Revisiting shop class misery
A scene from Shop Class. (photo from NFB)
Hart Snider has followed up his award-winning animated short The Basketball Game with Shop Class, one of four National Film Board of Canada shorts selected for the 2018 Spark Animation Festival, which runs Oct. 25-28.
“I wrote and developed Shop Class while editing the TV series Yukon Gold, Klondike Trappers and Ice Pilots – documentary/reality series driven by ‘manly men’ who would run into big problems in remote locations, but then they’d break out some tools, rock music would start playing, there’d be a montage, and the guys would ‘man up’ to fix the problem,” Snider told the Independent. “While they were very successful shows, it made me laugh to be a not very macho guy telling these stories. It reminded me about being 14 and wanting to take home ec, but instead being forced to take industrial arts class, where my teacher tried to scare us into becoming men. I was inspired to write the story, which, yes, felt very cathartic – especially when I shared it with friends who also had him for a teacher.”
Not only does young Hart have to endure the bullying of his shop teacher, but he and his friends are targets for their bullying classmates. In one scene, Hart and his buddies are hanging out at a convenience store, when the friend checking out the latest Supermensch comic receives a punch in the stomach.
“The comic is not just a reference to being Jewish,” said Snider, “but to my first film. Shop Class is actually a sequel of sorts, to my 2011 National Film Board of Canada animation The Basketball Game, another autobiographical story. It’s about being 9 years old and at Jewish summer camp for the first time, when ex-students of notorious Holocaust denier/high school teacher Jim Keegstra come to our camp in Pine Lake, Alta., for a ‘day of fun and fellowship.’ Early in the film, my character is reading a Supermensch comic (which is there mostly because of the unnamed villain in Supermensch, seen fighting on the cover, that ends up inspiring a nightmarish transformation later in the story).
“Shop Class has a documentary-type scene that takes place in a convenience store, so I added a teenager reading Supermensch, issue #18, the same comic, to show that both the stories actually exist in the same cinematic universe.”
Every single character in Shop Class is voiced by Corner Gas and Dan for Mayor star Fred Ewanuick.
“Fred went from listening to me imitating my old teacher’s way of talking,” said Snider, “to stepping into the recording booth and totally bringing that character to life – and he did it just by saying, ‘Sit down, Turkeys,’ over and over until he totally nailed it.”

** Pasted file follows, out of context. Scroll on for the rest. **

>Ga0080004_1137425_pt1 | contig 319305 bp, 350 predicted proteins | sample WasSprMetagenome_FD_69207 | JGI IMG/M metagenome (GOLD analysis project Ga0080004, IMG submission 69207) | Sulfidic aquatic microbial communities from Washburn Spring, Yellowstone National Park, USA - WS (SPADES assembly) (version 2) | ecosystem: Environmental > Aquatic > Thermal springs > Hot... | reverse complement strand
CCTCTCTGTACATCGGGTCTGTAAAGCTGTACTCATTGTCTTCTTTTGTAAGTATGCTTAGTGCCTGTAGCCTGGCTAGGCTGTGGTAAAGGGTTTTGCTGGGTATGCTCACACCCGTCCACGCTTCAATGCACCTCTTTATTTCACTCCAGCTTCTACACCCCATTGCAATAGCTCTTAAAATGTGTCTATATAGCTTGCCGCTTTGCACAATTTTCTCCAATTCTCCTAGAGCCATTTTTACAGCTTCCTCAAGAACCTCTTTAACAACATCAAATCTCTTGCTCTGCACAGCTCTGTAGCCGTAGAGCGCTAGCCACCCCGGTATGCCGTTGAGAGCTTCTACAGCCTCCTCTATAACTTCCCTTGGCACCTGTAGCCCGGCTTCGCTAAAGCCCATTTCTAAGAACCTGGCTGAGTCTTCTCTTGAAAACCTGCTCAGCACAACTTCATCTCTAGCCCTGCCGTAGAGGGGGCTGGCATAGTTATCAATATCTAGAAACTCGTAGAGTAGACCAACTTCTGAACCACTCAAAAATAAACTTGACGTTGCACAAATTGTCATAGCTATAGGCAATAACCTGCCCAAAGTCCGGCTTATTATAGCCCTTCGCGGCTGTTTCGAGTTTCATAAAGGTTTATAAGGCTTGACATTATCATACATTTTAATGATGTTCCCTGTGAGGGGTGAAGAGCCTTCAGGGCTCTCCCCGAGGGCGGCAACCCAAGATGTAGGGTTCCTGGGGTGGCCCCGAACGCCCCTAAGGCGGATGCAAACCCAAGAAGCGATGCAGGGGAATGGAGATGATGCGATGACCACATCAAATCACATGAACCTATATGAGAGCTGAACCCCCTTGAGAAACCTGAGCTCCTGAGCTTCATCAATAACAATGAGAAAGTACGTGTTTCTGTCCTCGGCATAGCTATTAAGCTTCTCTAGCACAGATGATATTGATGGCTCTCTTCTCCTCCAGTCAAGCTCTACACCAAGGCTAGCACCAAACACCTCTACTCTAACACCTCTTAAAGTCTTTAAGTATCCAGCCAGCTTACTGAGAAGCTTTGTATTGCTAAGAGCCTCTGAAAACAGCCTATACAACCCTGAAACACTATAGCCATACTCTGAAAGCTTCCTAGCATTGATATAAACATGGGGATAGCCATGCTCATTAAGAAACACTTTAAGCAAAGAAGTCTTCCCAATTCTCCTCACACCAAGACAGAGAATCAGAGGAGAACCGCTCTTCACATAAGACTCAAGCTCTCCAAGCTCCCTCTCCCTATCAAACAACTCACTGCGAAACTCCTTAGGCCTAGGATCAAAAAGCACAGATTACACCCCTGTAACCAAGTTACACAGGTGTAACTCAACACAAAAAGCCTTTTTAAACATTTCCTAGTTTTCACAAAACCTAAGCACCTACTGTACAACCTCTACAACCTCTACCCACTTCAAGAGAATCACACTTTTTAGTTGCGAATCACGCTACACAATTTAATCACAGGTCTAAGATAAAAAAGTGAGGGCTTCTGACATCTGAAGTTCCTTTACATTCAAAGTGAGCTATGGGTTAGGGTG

As for the other characters in the film, Snider said, “I’m still friends to this day with people I met in kindergarten at Talmud Torah in Edmonton, and I included a couple of them in both of my films. The love interest is totally inspired by my wife, Galit Mastai.”
The couple lives in Vancouver and, according to his bio, Snider “can usually be found either in an edit suite or at the park with his wife Galit, daughter Leora and dog Wolfie.”
In addition to writing and directing Shop Class and The Basketball Game, Snider also wrote and directed the animation segments for I Am Sam Kinison, a feature-length documentary about the late comedian that aired on Spike television. “I’ve edited animated short films as well,” he said, “including Lisa Jackson’s The Visit and Elisa Chee’s Lucy. Most recently (outside of animation), I’ve written and edited the theatrical documentary features I Am Heath Ledger and Botero, which will be released next year.”
On the NFB media site for Shop Class – on which he reveals his plan to create a third short “in this trilogy of animated films about growing up in Edmonton in the 1980s” – Snider traces his love of animation “back to being a little kid on Saturday mornings, glued to the TV. I have loved animation ever since,” he says, “but it took attending a screening of adult animation shorts (which included the film Lupo the Butcher by Danny Antonucci) when I was in high school to make me realize I really wanted to write and direct animated films. After interning at Nelvana animation in university, I thought I was on my way, until a job in post-production on a doc series about Cirque du Soleil back in 2001 led me on a totally different path as a documentary editor and writer.”
So, while he still loves animation, he doesn’t do the art for his films. “I just love telling stories using the medium,” he told the Independent, “and I’ve gotten to work with some brilliant artists – Sean Covernton animated The Basketball Game and the team at Jesters Animation, led by animation supervisor Brad Gibson, brought Shop Class to life.”
Shop Class screens Oct. 26, 11 p.m., at Vancity Theatre (19+). The NFB’s Animal Behaviour, by Jewish community member David Fine and Alison Snowden (jewishindependent.ca/animated-therapy-session), screens Oct. 25, 7 p.m., at Scotiabank Theatre. For the full festival lineup and tickets, visit sparkfx.ca.